The Charlottenburg palace is the largest palace in Berlin. It was built in several stages. The original, central part was constructed between 1695 and 1699. It was intended as the summer home for Sophie Charlotte, Elector Frederick III's wife.
The palace was expanded after Frederick became the first Prussian King, Friedrich I.
The Swedish master Johann Eosander von Göthe supervised the expansion, which in-cluded the addition of the copula and the construction of the orangery wing.
The east wing was added between 1740 and 1746 by Frederick the Great (King Friedrich II).
Severely damaged by allied bombing in 1943, the palace was meticulously reconstructed after the war. The splendid interiors like the Eichengallerie, a 1713 gallery lined with oil paintings and the Porzellan-kabinett, with a fine display of Chinese and Japanese porcelain are remarkably well restored. Also noteworthy are the Schlosskapelle - the palace's small chapel, the Weisser Saal, the rococo style Goldene Galerie and the Galerie der Romantik, with a collection of works of German Romantics.
The palace was built in 1695 on the orders of Elector Friedrich III for his wife Sophie-Charlotte. She was a woman of exceptional beauty and intelligence so she fully deserved such a residence, which first was intended as a summer palace. But when the Elector became the Prussian King Friedriech I, the palace was expanded.
It's a fine example of Baroque style. Its creamy colour together with the green of the dome make it look light, graceful and feminine.
In the front courtyard you can see a proud statue of the great Elector on a horse.
This is such a lovely place in Berlin. I really like it there. Once you get in there, you can get lost in the serenity and calmness of the place.
What I remembered was the majestic buildings, carefully well-maintained gardens, ducks swimming in the ponds, a lovely huge fountain right in the front of the Palace, quiet walks among the tall trees with nice clean benches for you to sit down and have your sandwiches (for me, at least !!) .. loads of photography opportunities :-))
To view more impressions, please have a look over at the travelogue below.
Charlottenburg Palace is now the largest palace in the Berlin Area. Construction work started in 1695 for a new summer residence for Sophie Charlotte who was the wife of Friedrich III, Elector of Brandenburg. After his wife died in 1705 Friedrich named the palace and surrounding estate Charlottenburg in memory of Sophie Charlotte. Over the years the palace which started with only the cental section was gradually expanded with a frontage of 505 metres and the extensive gardens laid out. During WW2 the palace was severely damaged but has now been fully restored to its former glory.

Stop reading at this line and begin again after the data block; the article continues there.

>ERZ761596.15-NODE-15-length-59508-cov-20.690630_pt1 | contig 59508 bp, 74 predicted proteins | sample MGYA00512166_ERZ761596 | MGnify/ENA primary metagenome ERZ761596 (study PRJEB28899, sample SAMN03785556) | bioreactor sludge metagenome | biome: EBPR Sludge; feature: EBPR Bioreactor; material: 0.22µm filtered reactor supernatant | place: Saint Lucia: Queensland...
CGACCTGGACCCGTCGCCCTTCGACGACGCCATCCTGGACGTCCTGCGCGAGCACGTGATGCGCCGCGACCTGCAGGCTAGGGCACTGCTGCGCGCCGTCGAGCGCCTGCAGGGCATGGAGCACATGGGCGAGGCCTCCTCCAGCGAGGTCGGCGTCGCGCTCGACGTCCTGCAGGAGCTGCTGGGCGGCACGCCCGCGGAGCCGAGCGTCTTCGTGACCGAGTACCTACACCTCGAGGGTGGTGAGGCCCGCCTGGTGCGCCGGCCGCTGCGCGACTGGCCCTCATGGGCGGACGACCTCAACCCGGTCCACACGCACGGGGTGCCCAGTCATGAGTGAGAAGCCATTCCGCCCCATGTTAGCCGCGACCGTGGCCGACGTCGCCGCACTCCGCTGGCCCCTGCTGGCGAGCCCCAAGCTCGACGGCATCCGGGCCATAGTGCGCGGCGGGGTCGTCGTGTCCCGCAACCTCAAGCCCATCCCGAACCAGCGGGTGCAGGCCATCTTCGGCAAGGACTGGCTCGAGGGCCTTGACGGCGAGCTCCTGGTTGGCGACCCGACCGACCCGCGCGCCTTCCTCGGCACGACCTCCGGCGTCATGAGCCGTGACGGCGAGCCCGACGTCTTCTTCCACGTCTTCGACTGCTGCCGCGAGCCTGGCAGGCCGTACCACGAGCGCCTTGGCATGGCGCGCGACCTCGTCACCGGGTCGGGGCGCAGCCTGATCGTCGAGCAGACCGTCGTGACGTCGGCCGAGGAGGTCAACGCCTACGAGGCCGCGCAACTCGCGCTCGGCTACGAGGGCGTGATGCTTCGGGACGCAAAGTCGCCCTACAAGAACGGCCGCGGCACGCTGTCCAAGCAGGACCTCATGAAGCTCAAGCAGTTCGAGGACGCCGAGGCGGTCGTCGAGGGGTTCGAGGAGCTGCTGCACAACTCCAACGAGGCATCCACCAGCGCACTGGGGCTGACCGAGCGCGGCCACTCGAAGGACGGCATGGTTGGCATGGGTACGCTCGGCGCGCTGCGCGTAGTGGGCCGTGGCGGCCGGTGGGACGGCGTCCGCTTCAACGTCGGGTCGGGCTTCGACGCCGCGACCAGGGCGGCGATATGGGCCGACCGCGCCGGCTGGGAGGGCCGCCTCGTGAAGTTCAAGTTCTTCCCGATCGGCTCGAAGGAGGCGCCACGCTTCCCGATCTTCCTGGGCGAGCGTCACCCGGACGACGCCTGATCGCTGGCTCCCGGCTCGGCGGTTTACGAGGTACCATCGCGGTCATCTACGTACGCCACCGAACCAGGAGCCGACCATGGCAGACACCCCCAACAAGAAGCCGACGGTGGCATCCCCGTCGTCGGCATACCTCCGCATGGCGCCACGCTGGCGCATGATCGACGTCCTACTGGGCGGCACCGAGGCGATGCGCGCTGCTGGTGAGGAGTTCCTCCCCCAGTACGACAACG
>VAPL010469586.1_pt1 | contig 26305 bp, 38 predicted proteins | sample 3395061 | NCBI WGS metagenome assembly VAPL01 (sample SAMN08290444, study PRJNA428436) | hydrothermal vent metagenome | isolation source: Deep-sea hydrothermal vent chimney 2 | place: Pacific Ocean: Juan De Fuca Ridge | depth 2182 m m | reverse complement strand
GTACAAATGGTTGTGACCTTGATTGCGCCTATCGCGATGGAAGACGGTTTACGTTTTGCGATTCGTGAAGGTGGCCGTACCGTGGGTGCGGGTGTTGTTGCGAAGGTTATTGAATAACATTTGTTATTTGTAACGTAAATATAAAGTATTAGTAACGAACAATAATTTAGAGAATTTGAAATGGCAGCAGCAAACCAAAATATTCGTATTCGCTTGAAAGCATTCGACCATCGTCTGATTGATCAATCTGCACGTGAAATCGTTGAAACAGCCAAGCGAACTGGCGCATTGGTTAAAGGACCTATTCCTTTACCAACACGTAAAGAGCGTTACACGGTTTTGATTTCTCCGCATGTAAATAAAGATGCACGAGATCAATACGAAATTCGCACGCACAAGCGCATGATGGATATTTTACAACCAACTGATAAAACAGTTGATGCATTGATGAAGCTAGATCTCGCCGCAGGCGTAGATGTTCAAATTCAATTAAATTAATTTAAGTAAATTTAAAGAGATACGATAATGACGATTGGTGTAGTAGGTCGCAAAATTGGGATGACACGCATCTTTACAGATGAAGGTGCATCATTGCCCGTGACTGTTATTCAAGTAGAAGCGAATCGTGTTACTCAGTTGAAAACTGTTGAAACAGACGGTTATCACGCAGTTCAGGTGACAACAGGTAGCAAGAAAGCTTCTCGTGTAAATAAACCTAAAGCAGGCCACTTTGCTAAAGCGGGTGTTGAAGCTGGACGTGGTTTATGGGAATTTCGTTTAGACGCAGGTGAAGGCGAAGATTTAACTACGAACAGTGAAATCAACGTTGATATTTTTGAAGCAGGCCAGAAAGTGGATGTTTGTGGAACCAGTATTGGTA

Unfortunately, we were not able to enter the palace. It was Monday - the day most museums are closed. So the collection of porcelain must still wait for us. But the walk in the park partly made up for it.
The park behind the palace was laid out in the French style. It's a perfect place for a stroll on a warm sunny day. Beautiful flowers, singing birds and few people - this is what it was like on a May day. At the end of the park there's a teahouse with another collection of porcelain.
1. Charlottenburg Palace
2. Statue in the palace garden
3. The palace from a bridge in the garden
4. Walking towards the palace on Schlossstraße = Palace Street
From the excellent English-language audio guide we learned that this palace was originally built by Elector Frederick III as a summer residence for his wife Sophie Charlotte in 1699. It was later expanded into a royal palace after Frederick became the first Prussian King, Friedrich I.
The palace was severely damaged by allied bombing in 1943, but was carefully reconstructed after the war.
Behind the palace is a large park which was originally a formal French Baroque garden. In the 18th and 19th centuries it was gradually transformed into an English-style landscape garden. After the Second World War a small part right behind the palace was again laid out in the original French style.
Schloss Charlottenberg, situated very near to Brandenburg gate is the largest palace in Berlin. The palace was initially named as Lietzenberg. This was consturucted by the famous architect Arnold Nering for Sophie Charlotte, queen of King Friedrich I, the first king of Prussia.
After Friedrich's coronation in 1701, architect Eosander Von Gothe was entrusted the task of expansion and renovation of the palace as a summer retreat for the royal couple. The queen was a great philosopher and mathematician and lot of learned great men including Lebnitz were her friends. She took lot of interest in renovation and upkeep of this palace. After Queen Sophie's death in 1705 at a young age, the king named the palace after the queen as "Schloss Charlottenberg". The gardens of the palace, an English landscape model was completed later.
The exhibits here include magnificient paintings, artifacts, sculptors, statues etc. It has a room surfaced with decorative amber called "Bernsteinzimmer" described as the eighth wonder of the world.
This palace can be described as a smaller version of Versailles Palace, but equally beautiful.
Entry ticket costs Euro 13/- inclusive of audio guide.
My feet hadn't even been on the beautiful Berlin soil more than an hour before I was on my way to see the Schloß Charlottenburg!
When I was first researching for my trip to Berlin, I knew I wanted to see it badly, and I wasn't disappointed. It was built by King Friedrich II of Prussia for his wife Charlotte. It is filled with a grand art collection, and provides a glimpse into the life of Friedrich II and Charlotte, their fellow Prussian nobility, and other German history.